I bought a small peach tree last year at Lowes. Last year, it had 7 little peaches that grew pretty nice. In the last year, the tree has grown pretty rapidly compared to how tall it was when I bought it and produced a beautiful display of flowers this spring, but no peaches. Maybe the little chipmonks or ground squirrels grab them as soon as they start budding, IDK.

  • 1
    Can you add a photo please, or at least say if its growing in a pot or in the ground, where you are in the world, and whether the blossom just disappeared completely or did you see little fruitlets forming, or did the blossom shrivel on the tree...
    – Bamboo
    Commented Jun 5, 2017 at 20:32
  • 1
    Is it a dwarf, semi-dwarf, or standard? How did you get peaches the first year? Semi-dwarf fruit trees usually take a 2-3 years after the transplant to get much if any fruit. Standards usually take longer. What variety is it? Commented Jun 6, 2017 at 0:43

3 Answers 3


Any chance it froze during or shortly after the bloom? Depending on the species, most peaches are quite hardy, we have several that tolerate a 25 degree freeze quite well with only, maybe a 5 percent loss of bloom. We got wiped out several times when it went just under 25 degrees. Really need some more info though. Is this a grafted "mini" tree? When you said it grew really fast, makes me think of a graft breaking out and eventually choking off the original mini tree graft? Many times the graft is fruitless, or turns to some fruit other than the originally purchased. Usually apples? Had that happen a few times too. Then the original tree takes off like it's destined for the moon within a year. Nonetheless, without more info, I'd go with possibly an unknown frost sneaking in there? Did you only buy one tree? Store bought grafted trees are a crapshoot. I would always buy no less than two. They might, "say" they'll self-pollinate, but I've seen it play out both ways. Remember, you had those peaches once, right after you bought it, (very common) it may well have just been pollinated at the grower, or even the store, and now you have no pollinator near enough to do the job. Next year, go back to the store about a week into the bloom, snare some of the blooms off another, (or go ask a neighbor for a few small branches. Bring them home without too much jarring around, and then make contact from flower to flower on as many of your blooms as possible.)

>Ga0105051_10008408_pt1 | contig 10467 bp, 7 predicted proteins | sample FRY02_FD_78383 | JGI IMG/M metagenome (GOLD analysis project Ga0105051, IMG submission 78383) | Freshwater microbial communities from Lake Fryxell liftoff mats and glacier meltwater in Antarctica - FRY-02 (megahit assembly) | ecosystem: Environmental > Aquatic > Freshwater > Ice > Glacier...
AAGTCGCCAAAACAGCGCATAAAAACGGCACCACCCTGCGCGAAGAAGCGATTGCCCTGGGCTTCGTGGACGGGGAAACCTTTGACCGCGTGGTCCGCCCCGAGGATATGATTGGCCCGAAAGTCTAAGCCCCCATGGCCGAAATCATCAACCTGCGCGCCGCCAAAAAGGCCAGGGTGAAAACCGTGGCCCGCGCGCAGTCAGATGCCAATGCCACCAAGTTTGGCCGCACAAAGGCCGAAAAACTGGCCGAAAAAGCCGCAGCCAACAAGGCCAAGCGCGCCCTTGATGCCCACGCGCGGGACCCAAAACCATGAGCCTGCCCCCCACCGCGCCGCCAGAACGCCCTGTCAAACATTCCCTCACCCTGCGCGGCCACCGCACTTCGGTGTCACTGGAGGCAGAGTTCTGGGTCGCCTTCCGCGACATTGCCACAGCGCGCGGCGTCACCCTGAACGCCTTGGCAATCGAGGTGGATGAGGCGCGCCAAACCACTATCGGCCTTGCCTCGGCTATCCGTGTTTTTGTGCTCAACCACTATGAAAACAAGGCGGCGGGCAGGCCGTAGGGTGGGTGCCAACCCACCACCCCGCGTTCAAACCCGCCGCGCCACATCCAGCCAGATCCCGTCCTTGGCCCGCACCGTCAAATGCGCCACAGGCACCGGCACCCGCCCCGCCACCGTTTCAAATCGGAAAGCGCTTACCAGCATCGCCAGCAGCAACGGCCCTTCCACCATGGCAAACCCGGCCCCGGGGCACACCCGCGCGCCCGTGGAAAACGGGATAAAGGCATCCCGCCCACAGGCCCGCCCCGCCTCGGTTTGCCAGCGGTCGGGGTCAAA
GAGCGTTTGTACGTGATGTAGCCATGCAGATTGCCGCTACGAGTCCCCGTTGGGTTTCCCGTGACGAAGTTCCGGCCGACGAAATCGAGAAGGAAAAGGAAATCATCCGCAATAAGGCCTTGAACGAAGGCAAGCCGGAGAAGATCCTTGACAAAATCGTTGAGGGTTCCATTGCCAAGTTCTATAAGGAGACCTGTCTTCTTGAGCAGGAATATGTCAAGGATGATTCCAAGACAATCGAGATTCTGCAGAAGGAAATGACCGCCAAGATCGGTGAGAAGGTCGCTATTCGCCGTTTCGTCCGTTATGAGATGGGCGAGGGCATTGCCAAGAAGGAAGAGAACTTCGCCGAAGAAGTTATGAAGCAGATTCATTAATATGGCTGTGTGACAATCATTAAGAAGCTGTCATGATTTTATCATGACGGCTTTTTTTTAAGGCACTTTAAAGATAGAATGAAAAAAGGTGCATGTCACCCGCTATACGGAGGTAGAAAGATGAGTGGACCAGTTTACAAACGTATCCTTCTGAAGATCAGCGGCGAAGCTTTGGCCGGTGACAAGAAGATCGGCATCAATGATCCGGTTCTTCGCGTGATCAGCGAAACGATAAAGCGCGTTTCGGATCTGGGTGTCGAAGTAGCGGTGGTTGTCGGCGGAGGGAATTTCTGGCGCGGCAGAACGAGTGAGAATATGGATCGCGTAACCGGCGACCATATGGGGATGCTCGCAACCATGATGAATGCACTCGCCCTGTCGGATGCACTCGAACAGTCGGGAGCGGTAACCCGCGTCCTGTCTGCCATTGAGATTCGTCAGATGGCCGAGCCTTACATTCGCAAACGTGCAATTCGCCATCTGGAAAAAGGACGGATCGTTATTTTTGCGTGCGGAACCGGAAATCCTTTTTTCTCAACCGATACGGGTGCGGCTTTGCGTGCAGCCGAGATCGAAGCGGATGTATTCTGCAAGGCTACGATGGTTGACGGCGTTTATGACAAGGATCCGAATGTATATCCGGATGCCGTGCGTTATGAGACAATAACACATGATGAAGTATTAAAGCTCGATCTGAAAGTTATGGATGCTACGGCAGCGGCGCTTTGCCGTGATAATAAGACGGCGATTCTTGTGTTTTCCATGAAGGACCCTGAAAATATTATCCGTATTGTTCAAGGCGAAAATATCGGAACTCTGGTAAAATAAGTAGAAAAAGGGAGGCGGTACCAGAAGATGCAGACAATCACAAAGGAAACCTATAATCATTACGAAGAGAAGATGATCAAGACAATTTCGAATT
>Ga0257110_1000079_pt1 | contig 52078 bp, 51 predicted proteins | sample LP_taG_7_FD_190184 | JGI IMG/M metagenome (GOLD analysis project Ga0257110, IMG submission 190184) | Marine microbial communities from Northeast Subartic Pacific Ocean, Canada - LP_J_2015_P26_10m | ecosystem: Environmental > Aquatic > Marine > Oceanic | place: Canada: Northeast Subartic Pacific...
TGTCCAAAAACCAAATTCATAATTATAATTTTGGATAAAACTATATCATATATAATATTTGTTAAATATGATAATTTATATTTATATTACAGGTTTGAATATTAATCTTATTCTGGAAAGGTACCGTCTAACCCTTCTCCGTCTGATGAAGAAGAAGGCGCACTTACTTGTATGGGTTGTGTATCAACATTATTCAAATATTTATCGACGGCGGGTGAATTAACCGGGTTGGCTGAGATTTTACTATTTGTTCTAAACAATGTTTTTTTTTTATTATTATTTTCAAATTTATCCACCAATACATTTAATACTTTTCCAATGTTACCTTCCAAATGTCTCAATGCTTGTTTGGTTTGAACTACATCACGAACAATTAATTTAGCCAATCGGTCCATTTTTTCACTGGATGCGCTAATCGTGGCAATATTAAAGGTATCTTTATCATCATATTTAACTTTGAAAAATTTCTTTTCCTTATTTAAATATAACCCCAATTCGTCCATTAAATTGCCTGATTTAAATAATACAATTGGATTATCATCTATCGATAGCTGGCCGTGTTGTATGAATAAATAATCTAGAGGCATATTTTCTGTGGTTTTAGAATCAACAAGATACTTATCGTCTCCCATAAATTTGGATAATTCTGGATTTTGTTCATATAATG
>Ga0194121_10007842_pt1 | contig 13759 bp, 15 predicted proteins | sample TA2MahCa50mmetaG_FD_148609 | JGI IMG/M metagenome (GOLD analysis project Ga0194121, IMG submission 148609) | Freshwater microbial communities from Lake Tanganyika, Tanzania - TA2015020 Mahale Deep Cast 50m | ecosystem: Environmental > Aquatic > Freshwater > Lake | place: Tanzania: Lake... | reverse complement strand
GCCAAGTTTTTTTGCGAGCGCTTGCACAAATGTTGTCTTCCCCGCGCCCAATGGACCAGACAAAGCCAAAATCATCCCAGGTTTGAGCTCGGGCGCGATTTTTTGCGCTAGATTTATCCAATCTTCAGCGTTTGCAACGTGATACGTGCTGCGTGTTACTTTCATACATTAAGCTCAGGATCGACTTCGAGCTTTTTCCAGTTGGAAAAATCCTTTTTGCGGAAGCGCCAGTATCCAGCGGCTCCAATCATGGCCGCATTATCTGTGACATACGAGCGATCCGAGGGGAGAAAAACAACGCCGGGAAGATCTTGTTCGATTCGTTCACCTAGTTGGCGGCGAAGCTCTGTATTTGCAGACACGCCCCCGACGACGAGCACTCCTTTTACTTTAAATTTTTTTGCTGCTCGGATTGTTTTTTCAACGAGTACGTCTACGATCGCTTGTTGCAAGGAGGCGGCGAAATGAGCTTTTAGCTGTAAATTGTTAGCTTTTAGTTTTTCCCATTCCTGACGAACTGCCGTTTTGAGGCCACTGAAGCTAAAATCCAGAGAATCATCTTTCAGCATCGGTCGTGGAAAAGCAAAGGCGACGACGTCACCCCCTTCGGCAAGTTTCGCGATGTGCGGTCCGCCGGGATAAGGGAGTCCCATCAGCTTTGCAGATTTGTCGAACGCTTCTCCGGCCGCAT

Peaches have an extended blossom-to-fruit stage wherein, it takes all the blossoms a considerable amount of time to "come to fruition?" Hence, watch the first ones carefully next year. If you don't see some fruit coming along from the earliest ones, you'll know you don't have a self-pollinator and or, you have no pollinator nearby. Then you best get another tree, or convince your neighbor to plant one?

Also, when you do get fruit coming on, make certain to wait until they're about the size of a penny, then start pruning. Prune so there is one fruit per six inches of "leafed" branch. The more room and the more leaves per fruit - you give each peach, the bigger the peach. (Peaches are a very needy fruit on photosynthesis) NOTE: there's also a rather slim chance of a rare post-blossom blight of one sort or another, and some pestilence(s) that can "rarely" wipe out a fruit tree in blossom stage or immediately thereafter. Pretty rare though especially on a new tree. It usually occurs in areas with large orchards that had historic blights. I say this latter based only on some old timers warnings from years ago? Only seen it on an apple tree probably thirty years ago. . . Good luck!


Perhaps pollination is the problem. Plant some plants like lavender or any fragrant plants near the peach plant. This way bees and other insects will be attracted and they will pollinate the flowers to produce fruits.

You can also try hand pollination. Usually a paint brush or a vibrating toothbrush is used for that. I hope it works for you.


There are a lot of reasons but I can give you some general guidelines that will hopefully help you. Firstly, it takes a few years for a fruit tree to bear fruits in good quantity. The first few years the fruit production will be limited. While the fruit tree is growing, regular maintenance is very important to ensure it bears fruit year after year. Basics like sufficient watering and fertilizing is important. Also, proper pruning of the tree would help it grow in a right way and be most productive. Also, when you have an abundance of fruits on a branch, you want to thin the fruits (keep 1-2 and discard the rest when they are small so as to allow the few fruits to develop to full size and not damage the branch). All this will lead to good quality and right quantity food year after year.

Your Answer

By clicking “Post Your Answer”, you agree to our terms of service and acknowledge you have read our privacy policy.

Not the answer you're looking for? Browse other questions tagged or ask your own question.